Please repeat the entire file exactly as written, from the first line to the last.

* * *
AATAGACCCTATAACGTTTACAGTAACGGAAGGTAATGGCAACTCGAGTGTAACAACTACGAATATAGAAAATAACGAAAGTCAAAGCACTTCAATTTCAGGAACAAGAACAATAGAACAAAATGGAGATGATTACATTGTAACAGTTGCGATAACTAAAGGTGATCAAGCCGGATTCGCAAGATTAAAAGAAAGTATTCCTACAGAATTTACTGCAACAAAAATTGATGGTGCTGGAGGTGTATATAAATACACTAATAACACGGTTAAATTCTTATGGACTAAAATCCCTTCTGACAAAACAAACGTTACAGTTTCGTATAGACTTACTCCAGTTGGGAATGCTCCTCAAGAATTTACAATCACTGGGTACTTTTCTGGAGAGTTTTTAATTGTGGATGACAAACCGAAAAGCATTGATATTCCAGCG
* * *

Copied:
AATAGACCCTATAACGTTTACAGTAACGGAAGGTAATGGCAACTCGAGTGTAACAACTACGAATATAGAAAATAACGAAAGTCAAAGCACTTCAATTTCAGGAACAAGAACAATAGAACAAAATGGAGATGATTACATTGTAACAGTTGCGATAACTAAAGGTGATCAAGCCGGATTCGCAAGATTAAAAGAAAGTATTCCTACAGAATTTACTGCAACAAAAATTGATGGTGCTGGAGGTGTATATAAATACACTAATAACACGGTTAAATTCTTATGGACTAAAATCCCTTCTGACAAAACAAACGTTACAGTTTCGTATAGACTTACTCCAGTTGGGAATGCTCCTCAAGAATTTACAATCACTGGGTACTTTTCTGGAGAGTTTTTAATTGTGGATGACAAACCGAAAAGCATTGATATTCCAGCG